Soundbomber's picture

[Solved] Rotation axis

How do I find a Vector that represents an axis corresponding to a 2D x and y axis in 3D space.
To explain, I have a 3D model which I am viewing through a camera position which is variable (variable eye position).
So I could be looking at my 3D object from above and to the right, or below and to the left, and anywhere inbetween.
I want to rotate my object about what would be the screen x or y axis in 2D.
Any suggestions?

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Entropy's picture

Are you saying you want to confine a 3d object to a single 2d plane?

If you restrict the object to a 2d plane such that a it's z-position never changes, and have it only ever facing in a direction on that plane, the only rotation-axis you'll need is Vector3.UnitZ.

If you need something more general (e,g. if for some reason you had two or more non-parallel 2d planes) then you can still use these basic coordinates to specify the x,y position of units, in these planes, but just carry out a transform on the modelview matrix to set it up prior to drawing each plane.

You should carry out the camera transforms first. All other object transforms will be independent the camera position.

It's all about simplifying the maths as much as possible - it not only makes things easier to understand, it will also optimise your code.

Entropy's picture

Quick basic example:

DrawScene(double Time)
{
   Camera.SetPosition(Time);
   Player.Draw(Time); 
   foreach(BadGuy bad_guy in BadGuys)
      bad_guy.Draw(Time);
}
 
Player.Draw(double Time)
{
   GL.PushMatrix();
   //Transforms
   //Drawing method
   GL.PushMatrix();
}
Soundbomber's picture

I dont want to confine my 3D object to a single plane but I want to confine the rotation of the object (viewed from any position) to the screen x and y planes.
If you look at the attached sketch, I want to be able to rotate my 3d object about the screen x and y planes (GL.Rotate(angle,NewVector)). A little bit like the effect you get with a quaternion camera only clamped to x and y I think.

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Entropy's picture

So you'd to find two rotational axes - one corresponding to to the camera-orientation's X-direction, and the other to the camera-orientation's y-direction?

If you have a Matrix4 called Transforms which defines the camera's position and orientation, try rotating around new Vector3(Transforms.Row0), new Vector3(Transforms.Row1) and new Vector3(Transforms.Row2).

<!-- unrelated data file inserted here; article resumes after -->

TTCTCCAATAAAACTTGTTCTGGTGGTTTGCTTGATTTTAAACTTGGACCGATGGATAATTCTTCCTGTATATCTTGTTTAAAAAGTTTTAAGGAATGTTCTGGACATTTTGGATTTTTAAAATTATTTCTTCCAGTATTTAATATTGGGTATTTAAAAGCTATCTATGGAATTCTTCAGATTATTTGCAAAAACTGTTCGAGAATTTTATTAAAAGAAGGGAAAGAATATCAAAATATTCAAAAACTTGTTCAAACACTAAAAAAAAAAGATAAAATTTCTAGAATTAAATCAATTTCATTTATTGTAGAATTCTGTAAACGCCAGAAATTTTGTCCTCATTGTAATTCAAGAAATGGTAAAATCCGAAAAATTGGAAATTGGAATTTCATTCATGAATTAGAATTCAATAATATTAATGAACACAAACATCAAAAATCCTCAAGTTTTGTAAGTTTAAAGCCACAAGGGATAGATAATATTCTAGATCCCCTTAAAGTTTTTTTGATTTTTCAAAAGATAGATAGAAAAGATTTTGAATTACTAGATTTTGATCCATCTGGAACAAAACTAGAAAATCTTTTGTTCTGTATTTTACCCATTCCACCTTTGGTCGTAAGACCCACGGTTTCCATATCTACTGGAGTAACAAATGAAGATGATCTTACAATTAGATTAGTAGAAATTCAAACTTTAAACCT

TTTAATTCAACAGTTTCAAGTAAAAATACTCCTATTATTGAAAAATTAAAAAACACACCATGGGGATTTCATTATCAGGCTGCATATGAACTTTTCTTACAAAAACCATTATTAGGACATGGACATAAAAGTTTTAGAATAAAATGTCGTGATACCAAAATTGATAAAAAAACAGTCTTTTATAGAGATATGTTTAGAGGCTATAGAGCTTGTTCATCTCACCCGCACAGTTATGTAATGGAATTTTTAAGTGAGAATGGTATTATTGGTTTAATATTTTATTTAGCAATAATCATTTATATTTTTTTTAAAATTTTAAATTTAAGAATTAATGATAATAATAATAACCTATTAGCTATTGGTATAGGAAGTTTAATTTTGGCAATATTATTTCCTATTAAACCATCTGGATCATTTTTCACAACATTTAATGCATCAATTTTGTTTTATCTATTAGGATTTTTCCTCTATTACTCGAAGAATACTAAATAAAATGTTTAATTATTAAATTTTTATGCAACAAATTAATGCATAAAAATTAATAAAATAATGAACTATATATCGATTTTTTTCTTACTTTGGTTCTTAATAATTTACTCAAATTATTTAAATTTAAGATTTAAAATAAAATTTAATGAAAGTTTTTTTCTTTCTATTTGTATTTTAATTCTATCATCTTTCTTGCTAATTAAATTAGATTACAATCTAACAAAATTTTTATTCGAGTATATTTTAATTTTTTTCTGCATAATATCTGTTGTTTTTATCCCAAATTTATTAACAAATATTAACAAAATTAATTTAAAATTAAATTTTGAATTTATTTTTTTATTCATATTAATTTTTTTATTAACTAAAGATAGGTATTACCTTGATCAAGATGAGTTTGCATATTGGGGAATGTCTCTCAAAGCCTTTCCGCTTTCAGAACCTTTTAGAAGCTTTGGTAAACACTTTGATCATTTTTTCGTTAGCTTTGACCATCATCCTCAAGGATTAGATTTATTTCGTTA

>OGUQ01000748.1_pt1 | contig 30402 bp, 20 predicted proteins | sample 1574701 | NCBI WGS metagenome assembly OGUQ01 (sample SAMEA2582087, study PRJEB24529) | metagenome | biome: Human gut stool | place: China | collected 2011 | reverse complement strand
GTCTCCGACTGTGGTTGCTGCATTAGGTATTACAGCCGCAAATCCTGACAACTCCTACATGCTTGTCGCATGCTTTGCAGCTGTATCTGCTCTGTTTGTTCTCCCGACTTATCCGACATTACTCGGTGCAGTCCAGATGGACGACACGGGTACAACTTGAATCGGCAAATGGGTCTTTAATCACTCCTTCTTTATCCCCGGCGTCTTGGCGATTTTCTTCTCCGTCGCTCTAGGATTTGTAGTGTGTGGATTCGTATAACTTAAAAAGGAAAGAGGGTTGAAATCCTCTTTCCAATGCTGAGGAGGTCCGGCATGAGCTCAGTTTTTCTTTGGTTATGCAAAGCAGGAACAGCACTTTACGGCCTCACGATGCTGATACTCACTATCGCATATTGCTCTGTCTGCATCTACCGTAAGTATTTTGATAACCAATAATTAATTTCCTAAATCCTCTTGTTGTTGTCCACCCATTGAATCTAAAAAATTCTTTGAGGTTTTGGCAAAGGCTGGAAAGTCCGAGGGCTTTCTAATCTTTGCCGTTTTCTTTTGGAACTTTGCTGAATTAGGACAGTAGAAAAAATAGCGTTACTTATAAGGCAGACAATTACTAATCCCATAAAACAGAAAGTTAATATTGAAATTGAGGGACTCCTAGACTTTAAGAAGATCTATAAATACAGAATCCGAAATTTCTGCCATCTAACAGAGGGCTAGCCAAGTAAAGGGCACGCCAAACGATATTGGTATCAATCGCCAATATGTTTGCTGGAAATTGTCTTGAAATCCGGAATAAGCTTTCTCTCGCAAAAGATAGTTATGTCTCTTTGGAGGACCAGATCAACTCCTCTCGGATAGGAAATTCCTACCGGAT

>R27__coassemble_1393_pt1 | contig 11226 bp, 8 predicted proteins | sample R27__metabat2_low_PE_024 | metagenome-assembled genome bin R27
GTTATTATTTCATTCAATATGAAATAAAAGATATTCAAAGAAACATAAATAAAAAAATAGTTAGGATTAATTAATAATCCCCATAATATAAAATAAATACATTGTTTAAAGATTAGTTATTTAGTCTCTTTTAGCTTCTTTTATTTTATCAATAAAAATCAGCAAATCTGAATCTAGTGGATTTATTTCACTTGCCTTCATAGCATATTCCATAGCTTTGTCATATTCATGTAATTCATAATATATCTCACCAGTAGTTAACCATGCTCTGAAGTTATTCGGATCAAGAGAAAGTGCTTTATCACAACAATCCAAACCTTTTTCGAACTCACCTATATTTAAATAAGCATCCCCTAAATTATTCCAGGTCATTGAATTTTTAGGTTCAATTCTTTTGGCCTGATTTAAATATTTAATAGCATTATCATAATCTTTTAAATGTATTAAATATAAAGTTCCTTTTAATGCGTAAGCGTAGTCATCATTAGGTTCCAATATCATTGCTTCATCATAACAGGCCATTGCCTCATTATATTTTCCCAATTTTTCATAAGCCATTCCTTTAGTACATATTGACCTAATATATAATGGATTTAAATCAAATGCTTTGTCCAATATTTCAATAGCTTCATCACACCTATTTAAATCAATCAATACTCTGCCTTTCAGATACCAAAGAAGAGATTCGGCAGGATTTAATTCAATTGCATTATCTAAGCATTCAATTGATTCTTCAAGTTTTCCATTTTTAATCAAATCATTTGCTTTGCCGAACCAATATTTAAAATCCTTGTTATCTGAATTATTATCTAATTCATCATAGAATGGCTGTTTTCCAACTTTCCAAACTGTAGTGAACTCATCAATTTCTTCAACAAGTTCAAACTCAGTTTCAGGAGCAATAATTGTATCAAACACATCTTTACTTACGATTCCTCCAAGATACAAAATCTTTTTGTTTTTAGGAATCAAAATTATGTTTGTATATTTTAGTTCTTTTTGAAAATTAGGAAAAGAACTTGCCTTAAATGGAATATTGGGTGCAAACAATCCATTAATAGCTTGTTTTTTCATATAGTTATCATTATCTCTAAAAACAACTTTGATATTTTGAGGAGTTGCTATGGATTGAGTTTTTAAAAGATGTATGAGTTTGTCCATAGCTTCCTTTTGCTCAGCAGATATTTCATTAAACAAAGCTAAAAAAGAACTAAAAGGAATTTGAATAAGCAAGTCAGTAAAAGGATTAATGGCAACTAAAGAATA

These are world position vectors the define the x, y and z axes of the camera.

edit: Why do I keep confusing classes and instances in my forum posts? Never mind. Corrected above.

Soundbomber's picture

Thanks. Yes thats exactly it. I will give it a try.

Soundbomber's picture

Tried it and it just seems to be rotating about world coordinates.
I retrieved my cameras transform matrix using

Dim oMatrix As Matrix4
GL.GetFloat(GetPName.ModelviewMatrix, oMatrix)

should this work?

Entropy's picture
Soundbomber wrote:

Tried it and it just seems to be rotating about world coordinates.
I retrieved my cameras transform matrix using

Dim oMatrix As Matrix4
GL.GetFloat(GetPName.ModelviewMatrix, oMatrix)

should this work?

Depends:
-Is there an overload for GL.GetFloat that takes a Matrix4 by reference?
-You should probably call it immediately after setting up your camera position matrix, but before you make any other transforms.
-If in doubt, output the Matrix4.ToString() as debug text to your screen to see if the matrix you're using does seem to correspond to what you'd expect.

I don't think it's too efficient, but all my 3d objects (and the camera) have a Transforms Matri4 object which I carry out all the required operations on outside of OpenGL, then I call GL.MultMatrix(ref Transforms) (in C#) before rendering. This method does, at least, make it easy to find the world coordinates and relative axes of an object.

Just thought of something: GL.Rotate(...) rotates the specified matrix around the point(0,0,0) so if you translate the matrix to Position(0,0,0), rotate, and translate back to the desired position, does it work then? Very inefficient, I realise, but if it works it takes you a step closer to where you want to be.

Soundbomber's picture

Yes GL.GetFloat does have a Matrix4 overload by reference.
My scene is centred around 0,0,0. Indeed this is where I want to rotate around.
Just tried placing my Matrix calc directly after the camera transform and it works a treat.
Thank you very much.

Entropy's picture
Soundbomber wrote:

Yes GL.GetFloat does have a Matrix4 overload by reference.

I've learnt from you, too :-)

This'll make my OpenGL programs much more efficient...

bindumol's picture

Hi All,
I have a problem with the quad rotation using mouse.
During rotation it hides the quad...

Can you help me to solve this..
I used this code for quad drawing
GL.Color3(System.Drawing.Color.Gold);
GL.Begin(BeginMode.Quads);
GL.Vertex3(-1.0, -1.0, -3.0);
GL.Vertex3(1.0, -1.0, -3.0);
GL.Vertex3(1.0, 1.0, -3.0);
GL.Vertex3(-1.0, 1.0, -3.0);
GL.End();

Thanks,
Bindumol

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